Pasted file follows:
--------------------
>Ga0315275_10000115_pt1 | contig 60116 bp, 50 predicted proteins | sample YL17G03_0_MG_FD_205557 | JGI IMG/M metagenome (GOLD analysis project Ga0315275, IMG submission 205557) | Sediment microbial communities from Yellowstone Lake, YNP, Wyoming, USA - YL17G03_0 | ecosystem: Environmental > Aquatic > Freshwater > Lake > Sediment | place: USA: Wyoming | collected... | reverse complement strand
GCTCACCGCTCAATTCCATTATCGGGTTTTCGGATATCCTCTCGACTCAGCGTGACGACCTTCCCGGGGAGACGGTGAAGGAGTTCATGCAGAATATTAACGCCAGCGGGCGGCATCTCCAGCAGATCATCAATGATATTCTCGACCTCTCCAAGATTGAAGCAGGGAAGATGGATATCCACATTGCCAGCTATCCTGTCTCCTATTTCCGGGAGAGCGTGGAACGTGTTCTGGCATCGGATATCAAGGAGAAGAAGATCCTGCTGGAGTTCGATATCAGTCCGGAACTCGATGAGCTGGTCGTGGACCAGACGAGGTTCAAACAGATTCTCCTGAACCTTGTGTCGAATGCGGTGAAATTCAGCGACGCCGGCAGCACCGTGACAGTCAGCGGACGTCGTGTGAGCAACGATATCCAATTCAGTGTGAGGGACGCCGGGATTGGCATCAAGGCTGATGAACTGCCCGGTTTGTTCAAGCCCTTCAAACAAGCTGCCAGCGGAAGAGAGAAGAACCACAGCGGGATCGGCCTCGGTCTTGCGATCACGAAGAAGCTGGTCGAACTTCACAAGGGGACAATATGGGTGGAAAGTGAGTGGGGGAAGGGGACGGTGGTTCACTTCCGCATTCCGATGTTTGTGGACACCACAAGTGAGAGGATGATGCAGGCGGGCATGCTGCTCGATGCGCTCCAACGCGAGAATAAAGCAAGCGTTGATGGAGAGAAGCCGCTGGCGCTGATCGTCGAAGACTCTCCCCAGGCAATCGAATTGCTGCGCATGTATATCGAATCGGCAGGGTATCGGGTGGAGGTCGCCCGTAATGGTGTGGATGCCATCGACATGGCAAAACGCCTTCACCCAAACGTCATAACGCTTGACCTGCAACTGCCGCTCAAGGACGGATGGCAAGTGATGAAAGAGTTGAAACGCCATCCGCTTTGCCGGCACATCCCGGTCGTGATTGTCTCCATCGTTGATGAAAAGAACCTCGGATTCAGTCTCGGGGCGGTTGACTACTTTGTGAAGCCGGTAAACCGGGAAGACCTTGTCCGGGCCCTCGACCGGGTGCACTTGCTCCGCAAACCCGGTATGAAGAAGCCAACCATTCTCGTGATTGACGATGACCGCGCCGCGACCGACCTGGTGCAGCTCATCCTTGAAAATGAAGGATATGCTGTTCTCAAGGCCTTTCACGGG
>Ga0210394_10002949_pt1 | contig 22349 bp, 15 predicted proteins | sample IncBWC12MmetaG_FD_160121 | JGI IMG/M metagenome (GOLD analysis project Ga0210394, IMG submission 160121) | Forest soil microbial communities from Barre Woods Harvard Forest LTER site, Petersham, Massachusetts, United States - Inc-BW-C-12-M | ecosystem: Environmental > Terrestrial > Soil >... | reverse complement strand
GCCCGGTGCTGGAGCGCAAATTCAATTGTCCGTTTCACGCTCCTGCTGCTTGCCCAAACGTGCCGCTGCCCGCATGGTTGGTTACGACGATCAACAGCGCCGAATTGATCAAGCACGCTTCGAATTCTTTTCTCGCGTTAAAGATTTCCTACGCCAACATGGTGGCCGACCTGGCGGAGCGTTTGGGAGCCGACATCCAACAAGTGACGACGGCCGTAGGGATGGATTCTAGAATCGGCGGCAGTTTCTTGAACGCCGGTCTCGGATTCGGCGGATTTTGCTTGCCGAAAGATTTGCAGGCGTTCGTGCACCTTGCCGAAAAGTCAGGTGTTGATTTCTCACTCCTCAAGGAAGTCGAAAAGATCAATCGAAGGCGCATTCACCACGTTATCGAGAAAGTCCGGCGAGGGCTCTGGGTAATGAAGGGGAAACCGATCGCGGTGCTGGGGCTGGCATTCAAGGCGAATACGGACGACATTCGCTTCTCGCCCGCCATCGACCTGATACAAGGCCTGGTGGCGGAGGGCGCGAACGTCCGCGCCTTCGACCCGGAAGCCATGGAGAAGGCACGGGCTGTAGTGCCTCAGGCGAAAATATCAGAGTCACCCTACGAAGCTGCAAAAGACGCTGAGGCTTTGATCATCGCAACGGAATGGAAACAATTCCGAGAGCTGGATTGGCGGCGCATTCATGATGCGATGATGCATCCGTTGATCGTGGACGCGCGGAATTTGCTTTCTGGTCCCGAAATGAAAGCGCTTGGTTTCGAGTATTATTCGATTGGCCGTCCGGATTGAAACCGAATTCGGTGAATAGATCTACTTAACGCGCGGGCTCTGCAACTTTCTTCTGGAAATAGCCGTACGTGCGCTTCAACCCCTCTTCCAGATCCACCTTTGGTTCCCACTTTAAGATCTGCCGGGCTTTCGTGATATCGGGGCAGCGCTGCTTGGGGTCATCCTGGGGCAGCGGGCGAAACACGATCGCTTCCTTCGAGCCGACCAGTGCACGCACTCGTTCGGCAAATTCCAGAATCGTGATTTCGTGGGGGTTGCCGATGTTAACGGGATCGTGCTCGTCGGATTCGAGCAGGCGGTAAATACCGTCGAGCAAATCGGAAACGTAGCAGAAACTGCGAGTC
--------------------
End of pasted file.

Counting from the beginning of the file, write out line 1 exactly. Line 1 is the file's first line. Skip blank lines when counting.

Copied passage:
>Ga0315275_10000115_pt1 | contig 60116 bp, 50 predicted proteins | sample YL17G03_0_MG_FD_205557 | JGI IMG/M metagenome (GOLD analysis project Ga0315275, IMG submission 205557) | Sediment microbial communities from Yellowstone Lake, YNP, Wyoming, USA - YL17G03_0 | ecosystem: Environmental > Aquatic > Freshwater > Lake > Sediment | place: USA: Wyoming | collected... | reverse complement strand